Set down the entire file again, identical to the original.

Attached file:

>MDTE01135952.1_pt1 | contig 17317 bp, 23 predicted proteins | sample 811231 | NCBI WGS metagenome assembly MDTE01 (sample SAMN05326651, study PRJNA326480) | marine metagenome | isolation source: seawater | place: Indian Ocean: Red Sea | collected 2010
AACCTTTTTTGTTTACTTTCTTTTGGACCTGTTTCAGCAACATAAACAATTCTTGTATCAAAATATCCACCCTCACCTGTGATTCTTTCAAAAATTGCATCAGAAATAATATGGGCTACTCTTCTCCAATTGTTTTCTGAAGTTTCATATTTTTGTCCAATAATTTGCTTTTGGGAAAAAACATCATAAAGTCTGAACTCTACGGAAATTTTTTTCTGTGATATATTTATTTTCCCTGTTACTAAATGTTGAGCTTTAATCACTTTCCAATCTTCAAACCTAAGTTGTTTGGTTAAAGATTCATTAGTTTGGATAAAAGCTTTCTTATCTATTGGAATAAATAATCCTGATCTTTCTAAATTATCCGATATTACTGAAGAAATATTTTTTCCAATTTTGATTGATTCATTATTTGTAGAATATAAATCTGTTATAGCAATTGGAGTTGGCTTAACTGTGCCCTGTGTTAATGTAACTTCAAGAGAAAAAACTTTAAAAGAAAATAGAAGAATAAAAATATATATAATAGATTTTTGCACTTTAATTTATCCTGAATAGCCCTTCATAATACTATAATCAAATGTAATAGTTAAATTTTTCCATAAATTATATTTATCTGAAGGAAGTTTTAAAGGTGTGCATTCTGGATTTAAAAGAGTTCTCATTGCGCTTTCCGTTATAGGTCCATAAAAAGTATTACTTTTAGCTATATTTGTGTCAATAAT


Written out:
>MDTE01135952.1_pt1 | contig 17317 bp, 23 predicted proteins | sample 811231 | NCBI WGS metagenome assembly MDTE01 (sample SAMN05326651, study PRJNA326480) | marine metagenome | isolation source: seawater | place: Indian Ocean: Red Sea | collected 2010
AACCTTTTTTGTTTACTTTCTTTTGGACCTGTTTCAGCAACATAAACAATTCTTGTATCAAAATATCCACCCTCACCTGTGATTCTTTCAAAAATTGCATCAGAAATAATATGGGCTACTCTTCTCCAATTGTTTTCTGAAGTTTCATATTTTTGTCCAATAATTTGCTTTTGGGAAAAAACATCATAAAGTCTGAACTCTACGGAAATTTTTTTCTGTGATATATTTATTTTCCCTGTTACTAAATGTTGAGCTTTAATCACTTTCCAATCTTCAAACCTAAGTTGTTTGGTTAAAGATTCATTAGTTTGGATAAAAGCTTTCTTATCTATTGGAATAAATAATCCTGATCTTTCTAAATTATCCGATATTACTGAAGAAATATTTTTTCCAATTTTGATTGATTCATTATTTGTAGAATATAAATCTGTTATAGCAATTGGAGTTGGCTTAACTGTGCCCTGTGTTAATGTAACTTCAAGAGAAAAAACTTTAAAAGAAAATAGAAGAATAAAAATATATATAATAGATTTTTGCACTTTAATTTATCCTGAATAGCCCTTCATAATACTATAATCAAATGTAATAGTTAAATTTTTCCATAAATTATATTTATCTGAAGGAAGTTTTAAAGGTGTGCATTCTGGATTTAAAAGAGTTCTCATTGCGCTTTCCGTTATAGGTCCATAAAAAGTATTACTTTTAGCTATATTTGTGTCAATAAT